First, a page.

Flowers has written not only about the causes of crime in males, females, minorities, and children, but also about some of the most hardened criminal minds of the modern age. In Murders in the United States: Crimes, Killers, and Victims of the Twentieth Century—written with his wife, H. Loraine Flowers—he discusses fifty-three major crimes. These range from the assassinations of presidents William McKinley in 1901 and John F. Kennedy in 1963 to the Manson Family murders of 1969, and from the Columbine school shooting in 1999 to the World Trade Center bombing of 1993.
In addition to Part One, "A Century of Murders," Murders in the United States includes a discussion of perpetrators in Part Two, "A Century of Murderers." These are organized by demographic categories—male, female, juvenile—as well as types or motivations: serial killers, hate-crime killers, caretaker killers, and killers of celebrities. Part Three, "A Century of Victims," looks at well-known victims such as Kennedy and his brother Bobby—killed by assassin Sirhan Sirhan in 1968—as well as singer Marvin Gaye, who was shot by his father in 1983. Subdivided into sections listing adult and child victims, this final third of the book examines both those victims who were known before their killing—for example, Charles A. Lindbergh III, whose father's fame made his 1932 kidnap and murder a national tragedy—as well as those who only became famous after their deaths—for example, six-year-old JonBenet Ramsey, who was killed in her Colorado home in 1996. Seven pages of bibliographic information, including Web resources, round out the volume.
"Despite its subject matter," wrote Mary Ellen Quinn in Booklist, Murders in the United States "generally manages to avoid sensationalism." "All in all," according to David Harrison in Reference Reviews, "Murders in the United States is a useful contribution to the popular literature of crime in the U.S.A."
Many of Flowers's works have dealt with sex crimes, as well as unlawful activity associated with sex, such as prostitution. The Prostitution of Women and Girls, written on the heels of a World Health Organization report that noted enormous increases in sex-trade activity in all countries studied, examines numerous subjects related to the principal topic. Among these are the roles of the pimp and the john (the steady male customer); juvenile prostitution and the incidence of runaways becoming involved in prostitution; male prostitution, virtually all of which is geared toward the male homosexual trade; the prevalence of childhood abuse in the background of prostitutes; drugs and substance abuse; AIDS and other sexually transmitted diseases; and the relationship between prostitution and pornography, as well as that between prostitution and the burgeoning global market in "sex tourism."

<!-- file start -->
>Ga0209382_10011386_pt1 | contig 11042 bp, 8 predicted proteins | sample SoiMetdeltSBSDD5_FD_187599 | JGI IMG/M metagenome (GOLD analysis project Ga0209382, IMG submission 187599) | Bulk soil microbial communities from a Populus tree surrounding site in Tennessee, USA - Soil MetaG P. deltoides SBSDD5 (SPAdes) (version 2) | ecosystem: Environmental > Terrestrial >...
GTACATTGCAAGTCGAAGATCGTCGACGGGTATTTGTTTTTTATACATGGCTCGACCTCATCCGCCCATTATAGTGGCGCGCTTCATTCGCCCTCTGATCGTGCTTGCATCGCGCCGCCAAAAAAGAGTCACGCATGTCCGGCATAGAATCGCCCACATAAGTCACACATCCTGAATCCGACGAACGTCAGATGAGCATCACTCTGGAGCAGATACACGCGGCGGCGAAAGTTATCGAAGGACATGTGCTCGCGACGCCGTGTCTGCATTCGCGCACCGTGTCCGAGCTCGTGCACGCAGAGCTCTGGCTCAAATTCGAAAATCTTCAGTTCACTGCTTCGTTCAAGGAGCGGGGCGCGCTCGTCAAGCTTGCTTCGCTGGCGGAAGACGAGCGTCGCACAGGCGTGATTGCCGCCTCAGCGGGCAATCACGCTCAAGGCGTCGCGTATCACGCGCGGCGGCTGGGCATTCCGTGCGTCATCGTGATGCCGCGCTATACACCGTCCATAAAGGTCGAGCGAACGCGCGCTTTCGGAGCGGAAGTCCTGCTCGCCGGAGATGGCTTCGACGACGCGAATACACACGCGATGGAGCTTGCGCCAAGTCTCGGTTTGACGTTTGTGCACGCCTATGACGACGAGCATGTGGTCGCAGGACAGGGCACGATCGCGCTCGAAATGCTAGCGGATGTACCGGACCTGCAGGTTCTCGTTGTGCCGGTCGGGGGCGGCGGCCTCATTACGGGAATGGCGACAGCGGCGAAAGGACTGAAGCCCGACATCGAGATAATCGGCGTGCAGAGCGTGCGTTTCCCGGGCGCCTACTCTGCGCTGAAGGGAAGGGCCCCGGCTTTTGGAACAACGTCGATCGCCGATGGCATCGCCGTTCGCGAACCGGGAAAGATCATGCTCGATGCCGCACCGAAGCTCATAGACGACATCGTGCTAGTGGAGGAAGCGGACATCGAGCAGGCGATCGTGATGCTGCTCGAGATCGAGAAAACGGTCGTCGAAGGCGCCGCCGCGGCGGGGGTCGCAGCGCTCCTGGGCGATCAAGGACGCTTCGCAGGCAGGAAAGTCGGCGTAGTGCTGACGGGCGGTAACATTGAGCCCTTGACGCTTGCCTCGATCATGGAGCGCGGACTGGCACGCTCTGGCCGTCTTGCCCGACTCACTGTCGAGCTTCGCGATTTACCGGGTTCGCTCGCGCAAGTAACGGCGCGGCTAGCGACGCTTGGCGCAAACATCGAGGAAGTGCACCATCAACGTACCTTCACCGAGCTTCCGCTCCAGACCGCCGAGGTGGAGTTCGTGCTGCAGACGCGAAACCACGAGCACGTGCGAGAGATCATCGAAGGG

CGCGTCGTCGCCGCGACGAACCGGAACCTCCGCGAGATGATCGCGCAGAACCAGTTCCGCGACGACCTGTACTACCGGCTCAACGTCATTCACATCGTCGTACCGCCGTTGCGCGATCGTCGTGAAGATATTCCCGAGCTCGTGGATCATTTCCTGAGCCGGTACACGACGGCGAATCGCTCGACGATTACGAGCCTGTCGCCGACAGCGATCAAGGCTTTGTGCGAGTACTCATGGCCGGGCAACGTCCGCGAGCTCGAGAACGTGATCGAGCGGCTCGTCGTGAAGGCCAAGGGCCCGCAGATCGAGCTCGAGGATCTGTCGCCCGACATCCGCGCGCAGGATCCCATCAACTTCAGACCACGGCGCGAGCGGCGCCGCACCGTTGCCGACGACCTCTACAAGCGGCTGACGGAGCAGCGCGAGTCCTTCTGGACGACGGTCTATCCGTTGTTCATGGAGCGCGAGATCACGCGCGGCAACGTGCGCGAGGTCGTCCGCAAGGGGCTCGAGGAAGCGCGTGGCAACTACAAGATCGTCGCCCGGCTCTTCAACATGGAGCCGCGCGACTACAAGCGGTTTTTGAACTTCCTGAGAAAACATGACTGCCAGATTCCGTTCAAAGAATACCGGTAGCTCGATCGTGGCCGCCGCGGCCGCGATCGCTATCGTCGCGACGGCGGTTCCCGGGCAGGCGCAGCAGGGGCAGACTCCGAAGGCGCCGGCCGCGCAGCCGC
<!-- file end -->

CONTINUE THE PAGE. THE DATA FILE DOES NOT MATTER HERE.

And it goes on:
The Prostitution of Women and Girls, noted Heather Lee Miller in the Journal of Women's History, "enumerat[es] and discuss[es] both quantitative and qualitative information about sex work and sexploitation." Mary Jane Brustman in Library Journal called it "a very readable study, intelligently presented and well supported with an extensive bibliography."
In Sex Crimes, Predators, Perpetrators, Prostitutes, and Victims: An Examination of Sexual Criminality and Victimization Flowers targets a particularly poignant topic within the larger subject of the sex industry. Of the 2001 book, Carlton W. Parks wrote in the Archives of Sexual Behavior that "This volume will satisfy [the] curiosity and thirst for information about sexual criminality and victimization in a manner that easily captures the attention of the intelligent layperson."
BIOGRAPHICAL AND CRITICAL SOURCES:
Archives of Sexual Behavior, December, 2002, Carlton W. Parks, review of Sex Crimes, Predators, Perpetrators, Prostitutes, and Victims: An Examination of Sexual Criminality and Victimization, p. 553.
Booklist, March 15, 2002, Mary Ellen Quinn, review of Murders in the United States: Crimes, Killers, and Victims of the Twentieth Century, p. 1277.
Journal of Women's History, summer, 2000, Heather Lee Miller, review of The Prostitution of Women and Girls, p. 222.
Library Journal, August, 1998, Mary Jane Brustman, review of The Prostitution of Women and Girls, p. 113.
Twentieth-Century Reference Reviews, Volume 16, issue 2, 2002, David Harrison, review of Murders in the United States: Crimes, Killers, and Victims of the Twentieth Century, pp. 18-19.
R. Barri Flowers Home Page,http://barribythebook.homestead.com (September 18, 2003).*